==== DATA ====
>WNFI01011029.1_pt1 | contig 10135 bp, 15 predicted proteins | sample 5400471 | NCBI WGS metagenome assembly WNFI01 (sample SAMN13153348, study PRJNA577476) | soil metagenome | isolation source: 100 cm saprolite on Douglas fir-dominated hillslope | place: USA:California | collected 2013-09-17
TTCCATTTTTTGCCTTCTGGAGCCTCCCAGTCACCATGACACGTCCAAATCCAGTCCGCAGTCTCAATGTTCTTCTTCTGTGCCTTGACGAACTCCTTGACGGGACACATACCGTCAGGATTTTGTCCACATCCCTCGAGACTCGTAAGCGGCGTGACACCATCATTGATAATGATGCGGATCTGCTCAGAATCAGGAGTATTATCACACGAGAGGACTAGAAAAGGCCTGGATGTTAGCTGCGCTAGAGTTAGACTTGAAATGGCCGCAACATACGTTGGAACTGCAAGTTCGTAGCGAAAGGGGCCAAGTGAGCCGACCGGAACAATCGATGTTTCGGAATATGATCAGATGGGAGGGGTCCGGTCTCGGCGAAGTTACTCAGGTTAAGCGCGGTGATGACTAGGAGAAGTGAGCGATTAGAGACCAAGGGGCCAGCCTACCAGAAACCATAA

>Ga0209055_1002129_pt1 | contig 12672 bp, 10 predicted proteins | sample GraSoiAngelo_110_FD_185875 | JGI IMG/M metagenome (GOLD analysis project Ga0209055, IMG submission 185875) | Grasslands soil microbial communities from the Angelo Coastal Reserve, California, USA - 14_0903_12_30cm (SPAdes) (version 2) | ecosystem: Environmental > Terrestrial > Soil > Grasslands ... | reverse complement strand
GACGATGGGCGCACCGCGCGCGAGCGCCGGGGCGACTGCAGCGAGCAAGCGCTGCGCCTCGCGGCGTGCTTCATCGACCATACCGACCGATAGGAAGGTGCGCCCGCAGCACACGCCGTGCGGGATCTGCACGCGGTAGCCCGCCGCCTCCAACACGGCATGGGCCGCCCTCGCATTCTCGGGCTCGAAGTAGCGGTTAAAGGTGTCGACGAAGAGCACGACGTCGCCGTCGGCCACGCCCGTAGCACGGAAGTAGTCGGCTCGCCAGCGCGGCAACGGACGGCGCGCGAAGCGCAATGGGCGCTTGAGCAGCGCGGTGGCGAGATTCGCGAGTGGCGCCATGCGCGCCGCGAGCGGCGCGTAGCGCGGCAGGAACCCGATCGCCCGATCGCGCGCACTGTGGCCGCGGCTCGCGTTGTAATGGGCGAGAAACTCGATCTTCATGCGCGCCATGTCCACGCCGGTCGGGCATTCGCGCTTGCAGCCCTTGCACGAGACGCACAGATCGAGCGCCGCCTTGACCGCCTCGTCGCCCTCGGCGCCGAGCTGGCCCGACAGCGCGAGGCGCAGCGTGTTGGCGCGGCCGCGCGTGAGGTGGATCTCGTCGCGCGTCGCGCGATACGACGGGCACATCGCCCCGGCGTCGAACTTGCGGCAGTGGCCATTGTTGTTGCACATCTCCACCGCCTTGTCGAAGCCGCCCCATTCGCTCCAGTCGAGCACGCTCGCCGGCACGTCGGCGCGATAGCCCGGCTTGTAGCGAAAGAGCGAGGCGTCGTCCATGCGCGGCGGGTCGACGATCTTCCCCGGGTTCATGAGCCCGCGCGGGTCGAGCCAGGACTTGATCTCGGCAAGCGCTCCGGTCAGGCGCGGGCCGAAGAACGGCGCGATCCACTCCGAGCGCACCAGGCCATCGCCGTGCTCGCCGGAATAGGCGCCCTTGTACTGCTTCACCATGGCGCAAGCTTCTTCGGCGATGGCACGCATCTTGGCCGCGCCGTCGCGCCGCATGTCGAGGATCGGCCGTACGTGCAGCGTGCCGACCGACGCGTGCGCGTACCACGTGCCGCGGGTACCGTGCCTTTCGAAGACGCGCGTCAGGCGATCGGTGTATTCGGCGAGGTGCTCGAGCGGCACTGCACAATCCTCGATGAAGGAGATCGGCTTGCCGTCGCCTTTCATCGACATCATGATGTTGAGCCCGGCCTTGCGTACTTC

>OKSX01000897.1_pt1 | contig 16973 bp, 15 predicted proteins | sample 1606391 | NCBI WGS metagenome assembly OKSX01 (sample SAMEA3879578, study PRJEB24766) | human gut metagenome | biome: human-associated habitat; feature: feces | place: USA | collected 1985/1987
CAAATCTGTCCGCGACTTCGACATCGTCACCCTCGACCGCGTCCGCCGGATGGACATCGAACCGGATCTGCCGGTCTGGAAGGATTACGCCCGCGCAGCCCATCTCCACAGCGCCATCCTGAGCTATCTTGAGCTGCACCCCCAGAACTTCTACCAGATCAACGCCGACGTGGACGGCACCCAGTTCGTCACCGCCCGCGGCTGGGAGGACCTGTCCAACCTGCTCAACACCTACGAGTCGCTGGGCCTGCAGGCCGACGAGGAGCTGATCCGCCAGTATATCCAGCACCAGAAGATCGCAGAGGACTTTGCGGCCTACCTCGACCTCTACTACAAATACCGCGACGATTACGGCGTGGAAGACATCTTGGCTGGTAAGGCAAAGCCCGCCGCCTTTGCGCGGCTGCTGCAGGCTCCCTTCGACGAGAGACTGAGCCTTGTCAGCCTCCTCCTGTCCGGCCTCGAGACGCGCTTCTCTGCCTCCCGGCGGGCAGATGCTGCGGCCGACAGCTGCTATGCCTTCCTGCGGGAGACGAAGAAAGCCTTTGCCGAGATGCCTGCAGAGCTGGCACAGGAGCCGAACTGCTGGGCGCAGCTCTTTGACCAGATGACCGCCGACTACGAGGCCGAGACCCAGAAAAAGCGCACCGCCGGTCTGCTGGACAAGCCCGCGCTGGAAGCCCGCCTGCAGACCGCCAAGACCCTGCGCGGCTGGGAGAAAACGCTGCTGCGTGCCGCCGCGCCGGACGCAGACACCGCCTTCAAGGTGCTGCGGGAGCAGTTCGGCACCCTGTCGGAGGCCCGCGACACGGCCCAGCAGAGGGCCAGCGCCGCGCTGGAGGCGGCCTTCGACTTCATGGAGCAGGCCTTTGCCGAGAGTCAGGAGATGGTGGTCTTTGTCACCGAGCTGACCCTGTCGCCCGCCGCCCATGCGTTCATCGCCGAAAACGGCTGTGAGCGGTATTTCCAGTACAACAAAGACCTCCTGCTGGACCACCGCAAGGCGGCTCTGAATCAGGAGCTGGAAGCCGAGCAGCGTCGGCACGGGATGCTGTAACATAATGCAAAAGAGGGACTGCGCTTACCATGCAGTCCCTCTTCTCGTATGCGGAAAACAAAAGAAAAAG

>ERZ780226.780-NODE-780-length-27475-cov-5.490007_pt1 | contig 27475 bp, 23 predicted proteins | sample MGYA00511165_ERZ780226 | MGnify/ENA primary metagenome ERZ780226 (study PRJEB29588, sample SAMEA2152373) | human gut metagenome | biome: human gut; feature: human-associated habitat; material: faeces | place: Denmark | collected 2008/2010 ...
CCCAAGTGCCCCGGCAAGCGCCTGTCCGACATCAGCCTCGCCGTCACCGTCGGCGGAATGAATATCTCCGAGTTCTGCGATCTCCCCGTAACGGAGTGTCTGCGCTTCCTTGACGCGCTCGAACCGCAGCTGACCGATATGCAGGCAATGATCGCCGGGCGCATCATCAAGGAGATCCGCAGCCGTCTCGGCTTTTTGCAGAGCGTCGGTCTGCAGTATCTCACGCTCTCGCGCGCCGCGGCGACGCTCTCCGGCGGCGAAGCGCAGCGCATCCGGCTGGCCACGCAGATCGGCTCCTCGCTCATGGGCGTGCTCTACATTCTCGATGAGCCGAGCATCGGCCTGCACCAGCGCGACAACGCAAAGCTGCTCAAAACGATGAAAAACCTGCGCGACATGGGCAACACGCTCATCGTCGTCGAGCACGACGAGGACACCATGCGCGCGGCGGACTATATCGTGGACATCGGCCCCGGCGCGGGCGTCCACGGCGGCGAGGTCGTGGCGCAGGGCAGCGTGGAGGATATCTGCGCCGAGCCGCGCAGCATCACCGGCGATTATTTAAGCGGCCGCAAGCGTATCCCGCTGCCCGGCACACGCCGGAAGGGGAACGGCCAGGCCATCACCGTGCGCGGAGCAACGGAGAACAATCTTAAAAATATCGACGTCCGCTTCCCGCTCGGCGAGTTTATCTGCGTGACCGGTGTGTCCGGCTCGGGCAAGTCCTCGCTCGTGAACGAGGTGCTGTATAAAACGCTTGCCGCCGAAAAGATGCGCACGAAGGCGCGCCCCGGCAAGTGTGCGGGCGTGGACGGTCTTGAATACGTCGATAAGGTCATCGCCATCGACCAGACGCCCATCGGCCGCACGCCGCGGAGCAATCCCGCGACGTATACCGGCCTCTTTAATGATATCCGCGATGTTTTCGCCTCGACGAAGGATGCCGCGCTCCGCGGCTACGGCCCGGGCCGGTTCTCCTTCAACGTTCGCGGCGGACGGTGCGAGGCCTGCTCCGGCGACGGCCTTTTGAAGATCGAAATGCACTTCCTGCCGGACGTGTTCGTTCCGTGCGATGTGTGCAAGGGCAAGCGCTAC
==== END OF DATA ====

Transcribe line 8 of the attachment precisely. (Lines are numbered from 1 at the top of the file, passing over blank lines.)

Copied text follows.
CCCAAGTGCCCCGGCAAGCGCCTGTCCGACATCAGCCTCGCCGTCACCGTCGGCGGAATGAATATCTCCGAGTTCTGCGATCTCCCCGTAACGGAGTGTCTGCGCTTCCTTGACGCGCTCGAACCGCAGCTGACCGATATGCAGGCAATGATCGCCGGGCGCATCATCAAGGAGATCCGCAGCCGTCTCGGCTTTTTGCAGAGCGTCGGTCTGCAGTATCTCACGCTCTCGCGCGCCGCGGCGACGCTCTCCGGCGGCGAAGCGCAGCGCATCCGGCTGGCCACGCAGATCGGCTCCTCGCTCATGGGCGTGCTCTACATTCTCGATGAGCCGAGCATCGGCCTGCACCAGCGCGACAACGCAAAGCTGCTCAAAACGATGAAAAACCTGCGCGACATGGGCAACACGCTCATCGTCGTCGAGCACGACGAGGACACCATGCGCGCGGCGGACTATATCGTGGACATCGGCCCCGGCGCGGGCGTCCACGGCGGCGAGGTCGTGGCGCAGGGCAGCGTGGAGGATATCTGCGCCGAGCCGCGCAGCATCACCGGCGATTATTTAAGCGGCCGCAAGCGTATCCCGCTGCCCGGCACACGCCGGAAGGGGAACGGCCAGGCCATCACCGTGCGCGGAGCAACGGAGAACAATCTTAAAAATATCGACGTCCGCTTCCCGCTCGGCGAGTTTATCTGCGTGACCGGTGTGTCCGGCTCGGGCAAGTCCTCGCTCGTGAACGAGGTGCTGTATAAAACGCTTGCCGCCGAAAAGATGCGCACGAAGGCGCGCCCCGGCAAGTGTGCGGGCGTGGACGGTCTTGAATACGTCGATAAGGTCATCGCCATCGACCAGACGCCCATCGGCCGCACGCCGCGGAGCAATCCCGCGACGTATACCGGCCTCTTTAATGATATCCGCGATGTTTTCGCCTCGACGAAGGATGCCGCGCTCCGCGGCTACGGCCCGGGCCGGTTCTCCTTCAACGTTCGCGGCGGACGGTGCGAGGCCTGCTCCGGCGACGGCCTTTTGAAGATCGAAATGCACTTCCTGCCGGACGTGTTCGTTCCGTGCGATGTGTGCAAGGGCAAGCGCTAC